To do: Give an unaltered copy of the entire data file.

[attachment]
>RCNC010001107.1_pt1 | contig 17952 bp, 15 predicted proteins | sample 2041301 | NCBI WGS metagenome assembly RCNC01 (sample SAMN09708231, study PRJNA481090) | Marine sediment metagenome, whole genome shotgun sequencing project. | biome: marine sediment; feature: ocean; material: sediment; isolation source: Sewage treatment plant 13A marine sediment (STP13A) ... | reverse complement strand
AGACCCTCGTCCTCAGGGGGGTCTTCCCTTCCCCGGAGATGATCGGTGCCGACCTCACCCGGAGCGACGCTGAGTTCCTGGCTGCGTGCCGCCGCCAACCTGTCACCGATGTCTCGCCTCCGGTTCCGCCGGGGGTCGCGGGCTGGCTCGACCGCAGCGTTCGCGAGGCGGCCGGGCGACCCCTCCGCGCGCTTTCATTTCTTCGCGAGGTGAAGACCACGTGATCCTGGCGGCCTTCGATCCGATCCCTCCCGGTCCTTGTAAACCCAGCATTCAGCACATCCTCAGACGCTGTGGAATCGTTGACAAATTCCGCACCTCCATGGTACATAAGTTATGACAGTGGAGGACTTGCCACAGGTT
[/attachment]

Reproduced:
>RCNC010001107.1_pt1 | contig 17952 bp, 15 predicted proteins | sample 2041301 | NCBI WGS metagenome assembly RCNC01 (sample SAMN09708231, study PRJNA481090) | Marine sediment metagenome, whole genome shotgun sequencing project. | biome: marine sediment; feature: ocean; material: sediment; isolation source: Sewage treatment plant 13A marine sediment (STP13A) ... | reverse complement strand
AGACCCTCGTCCTCAGGGGGGTCTTCCCTTCCCCGGAGATGATCGGTGCCGACCTCACCCGGAGCGACGCTGAGTTCCTGGCTGCGTGCCGCCGCCAACCTGTCACCGATGTCTCGCCTCCGGTTCCGCCGGGGGTCGCGGGCTGGCTCGACCGCAGCGTTCGCGAGGCGGCCGGGCGACCCCTCCGCGCGCTTTCATTTCTTCGCGAGGTGAAGACCACGTGATCCTGGCGGCCTTCGATCCGATCCCTCCCGGTCCTTGTAAACCCAGCATTCAGCACATCCTCAGACGCTGTGGAATCGTTGACAAATTCCGCACCTCCATGGTACATAAGTTATGACAGTGGAGGACTTGCCACAGGTT